Following a pair of grade-A scoring chances for both teams midway through the period and a string of no-penalty calls that garnered boos from the home crowd, Nelson gave his team the lead at 16:49 on a delayed penalty. Center Brendan Mason ’11 emerged from the left-side boards with the puck, feeding Nelson in front of the net for a five-hole goal.

The Bulldogs looked confident with the lead in the final frame, preventing the visitors from seeing too many quality chances. When Dartmouth did manage to break through, Richards, who has gotten the win in Yale’s last four games, played solidly in goal.

“We’re learning how to win games as a team,” he said. “To be a good hockey team, you have to win close games.”

For all the anticipation leading up to Friday night’s game against Harvard, it was a one-sided affair.

Special teams were the story for the Elis in their 5-1 victory, as they capitalized on four of their six man-advantages and blanked their opponents on all three of their power play opportunities.

“[Our special teams] were huge,” Allain said. “We were concerned about Harvard’s power play before the game. Our power play connected, that was a huge part of the game for us,” he added.

During the week, the team had practiced new looks on the power play and it paid off, as the Bulldogs had their highest output of power play goals all season.

Outshooting the Crimson by 35 definitely did not hurt Yale’s chances either. Fueled by their ever-aggressive forecheck, the Bulldogs kept the puck in the offensive zone for much of the game as they piled shots up on Harvard freshman netminder Matt Hoyle. If not for a strong 45-save performance by Hoyle, the Elis would have surely made the score even more lopsided than it already was.

The Bulldogs came out strong in front of a packed crowd at Ingalls Rink, which was so full there were layers of fans standing all around the rink for the entirety of the game.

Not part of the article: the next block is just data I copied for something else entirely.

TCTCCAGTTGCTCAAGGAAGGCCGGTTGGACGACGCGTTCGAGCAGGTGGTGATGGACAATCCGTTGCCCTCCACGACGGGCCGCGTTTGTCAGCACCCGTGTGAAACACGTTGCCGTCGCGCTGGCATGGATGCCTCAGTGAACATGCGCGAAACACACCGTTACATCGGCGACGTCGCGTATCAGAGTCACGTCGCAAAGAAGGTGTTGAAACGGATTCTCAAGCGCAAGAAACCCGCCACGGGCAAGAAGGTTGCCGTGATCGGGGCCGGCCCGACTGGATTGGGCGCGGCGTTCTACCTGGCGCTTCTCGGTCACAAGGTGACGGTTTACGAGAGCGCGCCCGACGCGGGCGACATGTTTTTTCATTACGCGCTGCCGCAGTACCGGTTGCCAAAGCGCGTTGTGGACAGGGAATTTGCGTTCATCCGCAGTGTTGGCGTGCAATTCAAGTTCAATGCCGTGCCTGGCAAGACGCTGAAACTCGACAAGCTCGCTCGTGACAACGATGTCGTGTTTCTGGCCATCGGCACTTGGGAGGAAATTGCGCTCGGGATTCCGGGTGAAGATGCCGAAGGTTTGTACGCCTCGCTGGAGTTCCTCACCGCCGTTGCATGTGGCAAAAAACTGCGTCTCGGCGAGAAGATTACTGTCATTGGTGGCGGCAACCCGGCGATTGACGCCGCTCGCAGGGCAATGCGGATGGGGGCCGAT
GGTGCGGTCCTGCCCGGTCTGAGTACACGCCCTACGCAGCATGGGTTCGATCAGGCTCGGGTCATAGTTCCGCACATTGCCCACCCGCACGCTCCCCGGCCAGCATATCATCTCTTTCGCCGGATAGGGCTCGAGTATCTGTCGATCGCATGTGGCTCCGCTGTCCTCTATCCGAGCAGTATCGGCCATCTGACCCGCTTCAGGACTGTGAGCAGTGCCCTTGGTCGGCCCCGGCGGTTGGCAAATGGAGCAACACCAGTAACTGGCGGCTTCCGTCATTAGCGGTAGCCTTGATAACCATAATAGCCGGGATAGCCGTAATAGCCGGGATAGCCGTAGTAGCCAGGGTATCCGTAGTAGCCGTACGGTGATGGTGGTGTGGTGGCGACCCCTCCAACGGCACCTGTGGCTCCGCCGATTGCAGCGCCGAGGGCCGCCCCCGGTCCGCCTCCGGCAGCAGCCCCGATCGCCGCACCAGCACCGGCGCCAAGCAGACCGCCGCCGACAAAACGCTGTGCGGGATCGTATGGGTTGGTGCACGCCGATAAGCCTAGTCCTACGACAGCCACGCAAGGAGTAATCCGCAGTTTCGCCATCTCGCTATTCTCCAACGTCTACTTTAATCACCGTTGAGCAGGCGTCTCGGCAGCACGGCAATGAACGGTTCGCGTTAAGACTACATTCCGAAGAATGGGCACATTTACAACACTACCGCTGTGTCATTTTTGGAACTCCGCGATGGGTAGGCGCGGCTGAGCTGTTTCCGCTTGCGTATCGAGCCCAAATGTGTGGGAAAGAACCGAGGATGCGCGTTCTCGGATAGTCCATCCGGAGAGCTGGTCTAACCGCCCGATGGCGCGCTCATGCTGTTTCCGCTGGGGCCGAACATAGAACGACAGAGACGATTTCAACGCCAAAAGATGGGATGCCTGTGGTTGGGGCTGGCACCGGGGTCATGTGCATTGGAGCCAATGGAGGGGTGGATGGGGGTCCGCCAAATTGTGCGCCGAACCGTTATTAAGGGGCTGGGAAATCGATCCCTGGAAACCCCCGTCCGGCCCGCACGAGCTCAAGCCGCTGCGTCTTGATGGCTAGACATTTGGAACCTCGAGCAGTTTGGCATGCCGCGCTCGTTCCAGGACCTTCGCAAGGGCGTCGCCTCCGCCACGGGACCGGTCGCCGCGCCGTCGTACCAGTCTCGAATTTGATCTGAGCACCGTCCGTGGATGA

Despite being outshot 17-2 in the first period, the Crimson scored on one of their two shots and only trailed 2-1 after the end of the period.

Yale had a variety of quality chances in the second frame but did not increase its lead until the end of the period, when Kearney redirected a Limbert shot past Hoyle.

The home team stepped up the offensive pressure in the final frame, and Matzcak’s second goal of the contest effectively put the game out of reach for the Crimson. From about the same spot on the ice as his first goal, Matzcak took a pass from Limbert and wristed a long-distance effort into the upper-right corner of the net to give his team a 4-1 advantage at 10:28.

“It didn’t feel safe until we got the fourth goal — they are a dangerous team,” Allain said of the Crimson, who were ranked No. 18 in the nation heading into the season.

Little’s power play goal with less than two minutes on the clock was just icing on the cake.

This was the team’s first game since left defenseman Tom Dignard ’10, arguably one of the ECAC’s best all-around defenseman, suffered a season-ending injury against Quinnipiac on Jan. 31.

“You can’t replace Digs,” Allain said of Dignard, who leads the ECAC in points per game for defensemen. “But I think they’re playing for him in a way.”

The team acknowledged the loss of Dignard prior to the game, and although Matzcak said it would be impossible to replace his contribution to the team, the defense knew it had to step up as a collective whole to pick up the slack.

The Bulldogs have now won six straight conference games. Their seven-game unbeaten streak is tied for first in the nation. With the victory against Dartmouth, they clinched at least a share of the Ivy League championship. But more importantly, Yale moved past No. 5 Cornell — which lost to Princeton, 2-1, on Saturday — into sole possession of first place in the ECAC.

The Elis will look to keep things rolling in conference play this weekend as they travel to New York to face Union and RPI.